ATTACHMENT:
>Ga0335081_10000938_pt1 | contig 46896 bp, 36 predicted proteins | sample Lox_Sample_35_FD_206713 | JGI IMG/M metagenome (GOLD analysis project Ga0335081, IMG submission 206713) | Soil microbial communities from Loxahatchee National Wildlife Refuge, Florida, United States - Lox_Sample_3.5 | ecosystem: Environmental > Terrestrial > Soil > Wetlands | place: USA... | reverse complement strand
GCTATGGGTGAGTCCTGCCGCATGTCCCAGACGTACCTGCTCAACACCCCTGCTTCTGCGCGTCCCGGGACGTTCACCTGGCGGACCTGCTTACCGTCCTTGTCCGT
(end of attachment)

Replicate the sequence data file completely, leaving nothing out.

>Ga0335081_10000938_pt1 | contig 46896 bp, 36 predicted proteins | sample Lox_Sample_35_FD_206713 | JGI IMG/M metagenome (GOLD analysis project Ga0335081, IMG submission 206713) | Soil microbial communities from Loxahatchee National Wildlife Refuge, Florida, United States - Lox_Sample_3.5 | ecosystem: Environmental > Terrestrial > Soil > Wetlands | place: USA... | reverse complement strand
GCTATGGGTGAGTCCTGCCGCATGTCCCAGACGTACCTGCTCAACACCCCTGCTTCTGCGCGTCCCGGGACGTTCACCTGGCGGACCTGCTTACCGTCCTTGTCCGT